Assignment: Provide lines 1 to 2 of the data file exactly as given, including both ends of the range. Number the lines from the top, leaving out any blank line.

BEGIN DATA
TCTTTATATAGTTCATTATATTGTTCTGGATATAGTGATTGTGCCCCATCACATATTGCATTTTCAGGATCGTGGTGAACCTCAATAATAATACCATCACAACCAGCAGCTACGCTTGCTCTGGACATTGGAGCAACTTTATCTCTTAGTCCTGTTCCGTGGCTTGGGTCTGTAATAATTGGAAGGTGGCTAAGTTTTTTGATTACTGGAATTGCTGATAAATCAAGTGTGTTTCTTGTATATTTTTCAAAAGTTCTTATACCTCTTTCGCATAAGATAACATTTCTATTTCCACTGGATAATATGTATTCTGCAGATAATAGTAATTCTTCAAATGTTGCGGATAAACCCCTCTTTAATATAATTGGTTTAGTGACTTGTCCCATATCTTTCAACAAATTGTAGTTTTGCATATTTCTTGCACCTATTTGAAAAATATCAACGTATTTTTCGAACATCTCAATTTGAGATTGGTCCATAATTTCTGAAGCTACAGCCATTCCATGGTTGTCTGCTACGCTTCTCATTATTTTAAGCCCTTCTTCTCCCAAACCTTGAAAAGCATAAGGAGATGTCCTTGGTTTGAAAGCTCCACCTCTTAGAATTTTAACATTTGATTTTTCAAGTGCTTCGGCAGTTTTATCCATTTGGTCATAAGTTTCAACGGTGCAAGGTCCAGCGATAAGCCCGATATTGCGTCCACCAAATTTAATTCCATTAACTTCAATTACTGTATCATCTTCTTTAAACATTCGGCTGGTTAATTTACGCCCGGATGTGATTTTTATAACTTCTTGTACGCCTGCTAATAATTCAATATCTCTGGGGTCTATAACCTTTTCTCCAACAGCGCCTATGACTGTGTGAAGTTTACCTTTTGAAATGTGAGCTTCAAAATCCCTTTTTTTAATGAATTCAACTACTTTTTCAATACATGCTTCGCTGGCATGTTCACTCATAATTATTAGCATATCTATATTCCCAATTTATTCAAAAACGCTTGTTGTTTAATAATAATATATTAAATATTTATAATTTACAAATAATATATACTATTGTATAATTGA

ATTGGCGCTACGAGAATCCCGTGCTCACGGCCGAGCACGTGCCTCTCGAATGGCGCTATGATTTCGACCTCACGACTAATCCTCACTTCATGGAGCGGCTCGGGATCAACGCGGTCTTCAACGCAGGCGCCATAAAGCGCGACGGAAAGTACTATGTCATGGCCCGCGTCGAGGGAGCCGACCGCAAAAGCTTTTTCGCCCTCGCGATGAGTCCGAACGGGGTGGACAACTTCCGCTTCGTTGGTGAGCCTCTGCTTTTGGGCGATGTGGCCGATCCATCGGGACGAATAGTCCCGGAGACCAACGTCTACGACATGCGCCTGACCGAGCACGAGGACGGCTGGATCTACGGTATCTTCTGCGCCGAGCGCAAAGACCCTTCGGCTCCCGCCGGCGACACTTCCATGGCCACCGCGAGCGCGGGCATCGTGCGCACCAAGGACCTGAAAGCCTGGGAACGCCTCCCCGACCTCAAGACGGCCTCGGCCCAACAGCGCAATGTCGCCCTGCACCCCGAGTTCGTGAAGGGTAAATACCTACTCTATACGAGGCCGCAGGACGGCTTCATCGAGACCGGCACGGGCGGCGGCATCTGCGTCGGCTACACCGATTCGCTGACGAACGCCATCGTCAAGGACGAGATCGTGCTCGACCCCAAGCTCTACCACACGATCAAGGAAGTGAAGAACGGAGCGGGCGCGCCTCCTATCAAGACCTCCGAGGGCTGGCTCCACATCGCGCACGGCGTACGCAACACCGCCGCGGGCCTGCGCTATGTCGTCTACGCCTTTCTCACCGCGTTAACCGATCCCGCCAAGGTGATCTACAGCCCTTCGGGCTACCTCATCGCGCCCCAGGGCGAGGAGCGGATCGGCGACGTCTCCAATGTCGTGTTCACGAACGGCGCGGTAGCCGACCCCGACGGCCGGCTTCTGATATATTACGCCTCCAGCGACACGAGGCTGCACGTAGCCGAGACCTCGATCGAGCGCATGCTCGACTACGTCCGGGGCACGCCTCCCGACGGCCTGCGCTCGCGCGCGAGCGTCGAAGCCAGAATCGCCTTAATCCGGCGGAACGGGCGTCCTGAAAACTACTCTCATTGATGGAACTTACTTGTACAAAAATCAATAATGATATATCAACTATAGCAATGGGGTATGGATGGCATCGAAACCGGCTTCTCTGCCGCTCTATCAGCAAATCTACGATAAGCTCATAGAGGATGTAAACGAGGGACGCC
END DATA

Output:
TCTTTATATAGTTCATTATATTGTTCTGGATATAGTGATTGTGCCCCATCACATATTGCATTTTCAGGATCGTGGTGAACCTCAATAATAATACCATCACAACCAGCAGCTACGCTTGCTCTGGACATTGGAGCAACTTTATCTCTTAGTCCTGTTCCGTGGCTTGGGTCTGTAATAATTGGAAGGTGGCTAAGTTTTTTGATTACTGGAATTGCTGATAAATCAAGTGTGTTTCTTGTATATTTTTCAAAAGTTCTTATACCTCTTTCGCATAAGATAACATTTCTATTTCCACTGGATAATATGTATTCTGCAGATAATAGTAATTCTTCAAATGTTGCGGATAAACCCCTCTTTAATATAATTGGTTTAGTGACTTGTCCCATATCTTTCAACAAATTGTAGTTTTGCATATTTCTTGCACCTATTTGAAAAATATCAACGTATTTTTCGAACATCTCAATTTGAGATTGGTCCATAATTTCTGAAGCTACAGCCATTCCATGGTTGTCTGCTACGCTTCTCATTATTTTAAGCCCTTCTTCTCCCAAACCTTGAAAAGCATAAGGAGATGTCCTTGGTTTGAAAGCTCCACCTCTTAGAATTTTAACATTTGATTTTTCAAGTGCTTCGGCAGTTTTATCCATTTGGTCATAAGTTTCAACGGTGCAAGGTCCAGCGATAAGCCCGATATTGCGTCCACCAAATTTAATTCCATTAACTTCAATTACTGTATCATCTTCTTTAAACATTCGGCTGGTTAATTTACGCCCGGATGTGATTTTTATAACTTCTTGTACGCCTGCTAATAATTCAATATCTCTGGGGTCTATAACCTTTTCTCCAACAGCGCCTATGACTGTGTGAAGTTTACCTTTTGAAATGTGAGCTTCAAAATCCCTTTTTTTAATGAATTCAACTACTTTTTCAATACATGCTTCGCTGGCATGTTCACTCATAATTATTAGCATATCTATATTCCCAATTTATTCAAAAACGCTTGTTGTTTAATAATAATATATTAAATATTTATAATTTACAAATAATATATACTATTGTATAATTGA

ATTGGCGCTACGAGAATCCCGTGCTCACGGCCGAGCACGTGCCTCTCGAATGGCGCTATGATTTCGACCTCACGACTAATCCTCACTTCATGGAGCGGCTCGGGATCAACGCGGTCTTCAACGCAGGCGCCATAAAGCGCGACGGAAAGTACTATGTCATGGCCCGCGTCGAGGGAGCCGACCGCAAAAGCTTTTTCGCCCTCGCGATGAGTCCGAACGGGGTGGACAACTTCCGCTTCGTTGGTGAGCCTCTGCTTTTGGGCGATGTGGCCGATCCATCGGGACGAATAGTCCCGGAGACCAACGTCTACGACATGCGCCTGACCGAGCACGAGGACGGCTGGATCTACGGTATCTTCTGCGCCGAGCGCAAAGACCCTTCGGCTCCCGCCGGCGACACTTCCATGGCCACCGCGAGCGCGGGCATCGTGCGCACCAAGGACCTGAAAGCCTGGGAACGCCTCCCCGACCTCAAGACGGCCTCGGCCCAACAGCGCAATGTCGCCCTGCACCCCGAGTTCGTGAAGGGTAAATACCTACTCTATACGAGGCCGCAGGACGGCTTCATCGAGACCGGCACGGGCGGCGGCATCTGCGTCGGCTACACCGATTCGCTGACGAACGCCATCGTCAAGGACGAGATCGTGCTCGACCCCAAGCTCTACCACACGATCAAGGAAGTGAAGAACGGAGCGGGCGCGCCTCCTATCAAGACCTCCGAGGGCTGGCTCCACATCGCGCACGGCGTACGCAACACCGCCGCGGGCCTGCGCTATGTCGTCTACGCCTTTCTCACCGCGTTAACCGATCCCGCCAAGGTGATCTACAGCCCTTCGGGCTACCTCATCGCGCCCCAGGGCGAGGAGCGGATCGGCGACGTCTCCAATGTCGTGTTCACGAACGGCGCGGTAGCCGACCCCGACGGCCGGCTTCTGATATATTACGCCTCCAGCGACACGAGGCTGCACGTAGCCGAGACCTCGATCGAGCGCATGCTCGACTACGTCCGGGGCACGCCTCCCGACGGCCTGCGCTCGCGCGCGAGCGTCGAAGCCAGAATCGCCTTAATCCGGCGGAACGGGCGTCCTGAAAACTACTCTCATTGATGGAACTTACTTGTACAAAAATCAATAATGATATATCAACTATAGCAATGGGGTATGGATGGCATCGAAACCGGCTTCTCTGCCGCTCTATCAGCAAATCTACGATAAGCTCATAGAGGATGTAAACGAGGGACGCC